I've been playing violin for four years now and every now and then the bow will get stuck on the strings and not move or produce a sound that doesn't sound right. I don't know whether it's a humidity thing or if I'm the one to blame. Any suggestions welcome. :)

  • I'm not very experienced in bow instruments, but I don't think it's a humidity problem. How old are the strings? (As strings get very old you'd have to stretch them progressively more to tune, and they can become excessively tense.) Aren't you applying too much rosin? I gather you are not working with a teacher, are you sure you're setting the bow correctly (width and tension)? Commented May 14, 2016 at 14:20
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    I always wipe the strings on my cello with a dusting cloth after playing, this stops build-up of rosin. Strings should also be replaced every so-often (depends how much you play and what strings you use), and occasionally your bow might need to be re-haired too... Ask your teacher for guidance if you have one, or at a violin shop. Commented May 31, 2016 at 22:55

2 Answers 2


One possible cause (I my opinion the most likely, but I'm no violinist) is, that the rosin applied to the bow accumulated on the strings, so that they have grown sticky over the time. I found a nice recipe for cleaning the strings here. Don't hurry during the procedure, since the alcohol will harm the wood finish.


Several things that could be happening.

  1. As has been mentioned several times above, you may have a surplus of rosin on your bow/strings. Try taking a very soft hanky and gently moving it over the hair of the bow a few times. This removes any extra rosin.

  2. Where on the bow do you play? Play closer to the frog can cause the bow to be sticky n' stuff. Play in front of a mirror or use your selfie cam to record yourself; make sure you're playing more in the middle of the bow (unless a specific technique, like, maybe, marcotto, calls for you to use a little more pressure than normal... Playing near the tip of the bow happens sometimes too in sweeter songs, but really, this stuff is subject to your own technique. Try watching people like Joshua Bell and others to see where they put their bows.)

  3. Too much pressure. It's possible that you are pressing too hard and thus creating that friction that stops bow movement which you describe. Your entire body should be relaxed while playing. You would be surprised at how little pressure it actually takes to depress the strings; similarly, pressing too hard with the bow can cause issues. I have a specific song that's really fast and non-stop and very fast and also extremely fast. At first, I was pressing a little too hard with both my bow and my fingers. Not only was the sound I produced scratchy and not so great, but my arm and fingers actually hurt by the end of the piece. My teacher talked to me about trying to eliminate pressure from my technique, and now I can play twice as fast, twice as well and have twice as fun, all without injuring myself or making weird sounds. After spending several years focusing on building finger and arm strength, being told to lay back on it is a little weird, but you learn to love it. (People complain that the violin is bad for you ergonomically, but I've come to discover that that's only true if you are straining yourself and/or playing too much and too long. Anything can hurt you if you over do it or do it too tensely.) As far as producing a loud enough sound with the bow while still keeping your pressure low, playing closer to the bridge allows for a bigger sound with less pressure. It's possible that you are pressing too hard and thus creating the friction that stops bow movement which you describe.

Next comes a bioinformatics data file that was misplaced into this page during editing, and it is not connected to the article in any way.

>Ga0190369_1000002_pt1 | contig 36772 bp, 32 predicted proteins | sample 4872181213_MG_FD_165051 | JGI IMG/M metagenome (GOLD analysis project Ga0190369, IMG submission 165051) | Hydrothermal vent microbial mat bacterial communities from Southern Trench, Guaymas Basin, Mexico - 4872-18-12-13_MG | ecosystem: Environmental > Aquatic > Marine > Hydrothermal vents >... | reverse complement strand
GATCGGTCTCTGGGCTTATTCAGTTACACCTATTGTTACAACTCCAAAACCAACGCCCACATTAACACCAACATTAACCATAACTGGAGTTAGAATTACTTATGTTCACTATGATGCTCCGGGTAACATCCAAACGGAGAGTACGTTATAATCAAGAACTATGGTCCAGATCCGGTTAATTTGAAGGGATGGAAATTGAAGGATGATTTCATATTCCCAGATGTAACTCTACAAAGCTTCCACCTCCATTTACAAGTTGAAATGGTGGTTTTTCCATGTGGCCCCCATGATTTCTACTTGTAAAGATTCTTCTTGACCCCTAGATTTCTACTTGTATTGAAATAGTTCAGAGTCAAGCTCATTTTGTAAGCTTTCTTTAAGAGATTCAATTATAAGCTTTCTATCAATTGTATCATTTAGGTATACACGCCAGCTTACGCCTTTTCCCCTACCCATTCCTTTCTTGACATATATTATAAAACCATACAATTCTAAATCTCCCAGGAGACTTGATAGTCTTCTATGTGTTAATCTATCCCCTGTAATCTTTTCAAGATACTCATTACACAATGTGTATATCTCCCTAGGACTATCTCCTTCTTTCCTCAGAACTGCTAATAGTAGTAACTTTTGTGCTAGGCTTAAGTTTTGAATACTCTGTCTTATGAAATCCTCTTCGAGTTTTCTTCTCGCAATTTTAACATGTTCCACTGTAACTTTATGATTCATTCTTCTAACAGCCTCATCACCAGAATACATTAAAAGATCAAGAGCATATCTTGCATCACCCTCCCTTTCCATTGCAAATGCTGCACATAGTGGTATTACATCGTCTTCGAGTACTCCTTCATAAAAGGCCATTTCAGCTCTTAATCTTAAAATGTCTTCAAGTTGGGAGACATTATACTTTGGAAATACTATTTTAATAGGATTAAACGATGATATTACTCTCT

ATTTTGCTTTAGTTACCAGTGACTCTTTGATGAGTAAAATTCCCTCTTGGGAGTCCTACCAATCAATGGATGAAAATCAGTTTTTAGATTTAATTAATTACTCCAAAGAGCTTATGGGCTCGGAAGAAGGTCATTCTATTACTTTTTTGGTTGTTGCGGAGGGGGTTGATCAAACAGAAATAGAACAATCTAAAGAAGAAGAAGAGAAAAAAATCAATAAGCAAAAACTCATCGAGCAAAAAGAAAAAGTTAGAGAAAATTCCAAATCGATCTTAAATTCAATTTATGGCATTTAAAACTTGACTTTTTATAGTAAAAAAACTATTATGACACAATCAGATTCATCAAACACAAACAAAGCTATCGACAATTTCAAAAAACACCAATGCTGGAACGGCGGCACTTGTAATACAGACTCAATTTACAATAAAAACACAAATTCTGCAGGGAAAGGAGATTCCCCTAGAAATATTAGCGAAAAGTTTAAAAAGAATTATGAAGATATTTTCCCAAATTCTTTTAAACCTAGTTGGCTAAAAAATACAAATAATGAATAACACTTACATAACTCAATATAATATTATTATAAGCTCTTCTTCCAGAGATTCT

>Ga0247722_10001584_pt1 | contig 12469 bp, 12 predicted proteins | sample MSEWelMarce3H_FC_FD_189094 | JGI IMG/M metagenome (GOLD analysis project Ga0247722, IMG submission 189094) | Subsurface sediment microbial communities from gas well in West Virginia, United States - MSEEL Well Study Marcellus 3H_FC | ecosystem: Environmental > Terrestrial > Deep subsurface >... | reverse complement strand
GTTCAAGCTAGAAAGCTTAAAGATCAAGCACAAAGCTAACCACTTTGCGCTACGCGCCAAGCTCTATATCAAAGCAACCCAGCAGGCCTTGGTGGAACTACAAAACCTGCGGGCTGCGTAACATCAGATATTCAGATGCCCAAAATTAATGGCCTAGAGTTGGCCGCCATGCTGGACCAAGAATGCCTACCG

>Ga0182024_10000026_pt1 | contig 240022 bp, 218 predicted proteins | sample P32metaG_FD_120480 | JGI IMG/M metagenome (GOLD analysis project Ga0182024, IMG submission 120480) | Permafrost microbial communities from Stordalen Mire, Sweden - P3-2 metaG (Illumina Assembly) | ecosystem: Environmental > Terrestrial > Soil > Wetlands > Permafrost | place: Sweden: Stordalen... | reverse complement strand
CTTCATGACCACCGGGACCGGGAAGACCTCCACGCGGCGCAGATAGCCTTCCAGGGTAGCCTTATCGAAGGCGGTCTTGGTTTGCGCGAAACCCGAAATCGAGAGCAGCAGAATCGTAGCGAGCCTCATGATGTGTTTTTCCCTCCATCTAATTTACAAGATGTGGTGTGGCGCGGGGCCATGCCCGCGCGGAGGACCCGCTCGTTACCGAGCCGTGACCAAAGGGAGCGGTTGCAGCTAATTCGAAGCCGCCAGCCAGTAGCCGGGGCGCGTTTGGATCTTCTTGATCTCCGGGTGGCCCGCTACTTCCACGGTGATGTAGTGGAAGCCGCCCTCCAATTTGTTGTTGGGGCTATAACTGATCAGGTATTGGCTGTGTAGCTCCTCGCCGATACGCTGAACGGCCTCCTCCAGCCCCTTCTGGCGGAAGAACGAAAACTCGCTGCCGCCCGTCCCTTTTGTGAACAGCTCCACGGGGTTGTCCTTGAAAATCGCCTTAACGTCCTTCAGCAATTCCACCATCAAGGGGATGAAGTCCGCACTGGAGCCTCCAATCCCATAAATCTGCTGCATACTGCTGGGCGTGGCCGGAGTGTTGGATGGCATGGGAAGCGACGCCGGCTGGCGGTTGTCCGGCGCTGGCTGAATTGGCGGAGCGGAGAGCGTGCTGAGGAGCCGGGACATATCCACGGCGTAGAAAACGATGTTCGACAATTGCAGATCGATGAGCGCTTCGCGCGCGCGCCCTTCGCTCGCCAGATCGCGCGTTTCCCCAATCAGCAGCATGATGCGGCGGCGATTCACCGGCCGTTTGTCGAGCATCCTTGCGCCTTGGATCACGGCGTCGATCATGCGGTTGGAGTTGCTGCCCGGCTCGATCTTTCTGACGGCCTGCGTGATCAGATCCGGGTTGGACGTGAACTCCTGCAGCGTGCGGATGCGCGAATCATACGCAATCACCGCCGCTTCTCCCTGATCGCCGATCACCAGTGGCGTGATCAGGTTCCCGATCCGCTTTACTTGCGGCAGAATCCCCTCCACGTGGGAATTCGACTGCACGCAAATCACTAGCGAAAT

If you diagnose the problem, give us an update! Happy fiddling!

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